UN puts Abiy Ahmed on notice over atrocities in Tigray
NAIROBI, Kenya - Ethiopia's Prime Minister Abiy Ahmed will be subjected to investigations, the United Nations has said, amid pressure from various groups, including members of the international community, who accuse him of engineering genocide in the Tigray region.
For the past eight months, the United Nations has been monitoring atrocities in the Tigray region, with human rights groups accusing the Ethiopian administration of plotting to exterminate Tigrayans in the country over a political grudge that has existed for years.
The UN rights chief Michelle Bachelet said the global body is "deeply disturbed" by reports of continued violations including executions in Tigray as elections kicked off in Ethiopia. This is the first time the UN is coming out "strongly" over the Tigray conflict.
She added that a long-awaited joint investigation into the alleged genocide should be ready by August. A number of organizations, including the African Union are investigating alleged genocide in the Tigray region, which has left thousands dead and others displaced.
Already, the United States and the UK have issued visa restrictions for top officials from Ethiopia and Eritrea over the Tigray conflict, but the names are yet to be published. However, it's believed those affected are mainly military generals from the two nations.
The Eritrea troops have continued to occupy Tigray in pursuit of Tigray People's Liberation Front [TPLF] fighters now called Tigray Defense Forces [TDF] but have been linked to massive violation of human rights including but not limited to mass murders and rape.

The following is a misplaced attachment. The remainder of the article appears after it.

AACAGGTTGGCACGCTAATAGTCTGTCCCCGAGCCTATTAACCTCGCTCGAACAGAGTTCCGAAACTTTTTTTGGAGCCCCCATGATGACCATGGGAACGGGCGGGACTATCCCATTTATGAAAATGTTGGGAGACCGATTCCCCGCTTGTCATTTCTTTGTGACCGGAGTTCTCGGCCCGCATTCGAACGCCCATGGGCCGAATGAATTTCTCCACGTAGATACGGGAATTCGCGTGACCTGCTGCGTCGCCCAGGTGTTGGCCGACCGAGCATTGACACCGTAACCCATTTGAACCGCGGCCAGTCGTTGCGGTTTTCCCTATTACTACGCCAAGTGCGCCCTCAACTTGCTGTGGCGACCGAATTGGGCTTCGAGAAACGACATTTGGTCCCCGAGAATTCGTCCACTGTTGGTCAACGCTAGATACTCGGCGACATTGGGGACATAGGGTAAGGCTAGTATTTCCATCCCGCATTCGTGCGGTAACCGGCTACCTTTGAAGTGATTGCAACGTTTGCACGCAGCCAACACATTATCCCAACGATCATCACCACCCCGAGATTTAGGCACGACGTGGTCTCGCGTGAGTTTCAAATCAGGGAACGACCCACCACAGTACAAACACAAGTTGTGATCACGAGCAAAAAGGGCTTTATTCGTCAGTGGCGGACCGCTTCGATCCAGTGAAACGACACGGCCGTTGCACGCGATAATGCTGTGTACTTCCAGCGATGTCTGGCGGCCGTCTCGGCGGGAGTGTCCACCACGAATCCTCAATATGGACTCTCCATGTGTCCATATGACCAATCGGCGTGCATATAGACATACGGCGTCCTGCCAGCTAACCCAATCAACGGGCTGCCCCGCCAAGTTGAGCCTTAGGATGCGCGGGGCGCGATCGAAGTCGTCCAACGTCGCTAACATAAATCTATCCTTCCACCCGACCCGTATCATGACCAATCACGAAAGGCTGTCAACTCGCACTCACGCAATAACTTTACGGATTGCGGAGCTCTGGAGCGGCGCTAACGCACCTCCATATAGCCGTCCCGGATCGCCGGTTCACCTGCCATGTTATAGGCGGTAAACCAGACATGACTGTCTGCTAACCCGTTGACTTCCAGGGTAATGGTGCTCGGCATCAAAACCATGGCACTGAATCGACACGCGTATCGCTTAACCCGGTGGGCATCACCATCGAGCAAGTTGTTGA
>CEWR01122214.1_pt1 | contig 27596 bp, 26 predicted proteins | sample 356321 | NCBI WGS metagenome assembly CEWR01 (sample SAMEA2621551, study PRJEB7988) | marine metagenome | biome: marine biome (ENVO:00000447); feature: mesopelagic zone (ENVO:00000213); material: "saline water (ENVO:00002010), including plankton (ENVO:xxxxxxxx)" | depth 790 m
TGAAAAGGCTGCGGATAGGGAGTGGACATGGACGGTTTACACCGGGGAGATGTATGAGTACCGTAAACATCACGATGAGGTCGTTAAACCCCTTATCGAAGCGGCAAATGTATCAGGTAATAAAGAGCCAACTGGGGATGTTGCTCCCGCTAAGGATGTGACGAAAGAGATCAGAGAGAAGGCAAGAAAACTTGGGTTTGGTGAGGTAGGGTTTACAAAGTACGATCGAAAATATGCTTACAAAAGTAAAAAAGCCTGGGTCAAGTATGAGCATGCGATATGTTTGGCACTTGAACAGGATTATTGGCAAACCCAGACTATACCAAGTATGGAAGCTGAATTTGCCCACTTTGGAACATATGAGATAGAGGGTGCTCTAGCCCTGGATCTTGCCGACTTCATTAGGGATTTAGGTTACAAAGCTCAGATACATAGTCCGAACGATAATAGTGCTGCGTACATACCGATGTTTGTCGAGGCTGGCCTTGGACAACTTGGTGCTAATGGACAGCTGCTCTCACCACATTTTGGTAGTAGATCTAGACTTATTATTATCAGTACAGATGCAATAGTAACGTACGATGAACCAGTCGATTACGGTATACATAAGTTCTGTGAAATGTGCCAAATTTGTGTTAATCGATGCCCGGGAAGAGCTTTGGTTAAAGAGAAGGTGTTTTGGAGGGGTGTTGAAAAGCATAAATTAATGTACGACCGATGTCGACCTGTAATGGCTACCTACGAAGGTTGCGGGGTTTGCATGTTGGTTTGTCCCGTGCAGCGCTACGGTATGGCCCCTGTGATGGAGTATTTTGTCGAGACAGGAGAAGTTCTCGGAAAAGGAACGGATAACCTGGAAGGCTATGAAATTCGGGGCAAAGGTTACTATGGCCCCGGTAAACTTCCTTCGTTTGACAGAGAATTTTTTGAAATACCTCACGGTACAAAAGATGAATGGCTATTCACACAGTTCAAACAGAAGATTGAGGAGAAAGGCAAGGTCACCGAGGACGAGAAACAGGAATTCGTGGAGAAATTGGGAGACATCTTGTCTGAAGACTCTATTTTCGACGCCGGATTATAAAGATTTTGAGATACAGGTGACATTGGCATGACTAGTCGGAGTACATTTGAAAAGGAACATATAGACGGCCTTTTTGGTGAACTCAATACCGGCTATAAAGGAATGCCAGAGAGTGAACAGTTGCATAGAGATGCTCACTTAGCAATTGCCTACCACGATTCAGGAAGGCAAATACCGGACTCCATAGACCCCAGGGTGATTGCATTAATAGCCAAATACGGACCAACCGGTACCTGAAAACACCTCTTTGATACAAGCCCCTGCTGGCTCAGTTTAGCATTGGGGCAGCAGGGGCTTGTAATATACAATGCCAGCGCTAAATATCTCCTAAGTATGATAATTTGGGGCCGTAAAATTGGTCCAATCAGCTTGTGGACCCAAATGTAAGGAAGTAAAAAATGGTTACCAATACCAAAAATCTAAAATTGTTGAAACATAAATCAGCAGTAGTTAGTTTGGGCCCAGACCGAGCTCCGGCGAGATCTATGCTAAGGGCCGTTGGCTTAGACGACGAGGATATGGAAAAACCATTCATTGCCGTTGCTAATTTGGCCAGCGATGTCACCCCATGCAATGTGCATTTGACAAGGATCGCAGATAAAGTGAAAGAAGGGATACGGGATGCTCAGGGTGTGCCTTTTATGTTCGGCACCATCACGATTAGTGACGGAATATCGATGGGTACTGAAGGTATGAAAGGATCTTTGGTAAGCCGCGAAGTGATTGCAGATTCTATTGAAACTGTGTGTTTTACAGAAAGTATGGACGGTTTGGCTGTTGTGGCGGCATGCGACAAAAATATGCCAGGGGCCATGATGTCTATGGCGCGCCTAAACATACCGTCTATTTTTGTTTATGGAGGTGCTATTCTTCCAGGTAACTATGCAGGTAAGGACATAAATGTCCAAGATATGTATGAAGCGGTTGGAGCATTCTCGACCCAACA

In a rejoinder, Ethiopia's PM Abiy Ahmed denied claims that the troops from ENDF and those from Eritrea are subjecting the Tigray community to hunger by cutting supply routes. According to the United Nations, over 350,000 people are facing famine and starvation.
ENDF troops first launched an operation at Tigray in November 2020 when the TPLF was accused of raiding the Northern Command. But a number of rights groups insist civilians have borne the brunt of the war, which analysts say may persist for a couple of months.
Abiy Ahmed has been accused of waging war within his country, even as some critics questioned his Nobel Peace Prize victory in 2019. Since winning the lucrative Prize, Ethiopia has been dealing with a litany of challenges, including the escalating ethnic cleansing, especially in Oromia and Amhara.
On Monday, Ethiopia went to elections which PM Abiy Ahmed described as "peaceful and credible" just after polls closed. Most parts of the country including the Tigray region did not take part in the voting, with the electoral commission postponing them to September.
It is widely expected that Abiy's Prosperity Party would win the polls given that major opposition parties boycotted. The Tigray crisis has tainted Ahmed's reputation, with the international community now putting him on notice over crimes against humanity.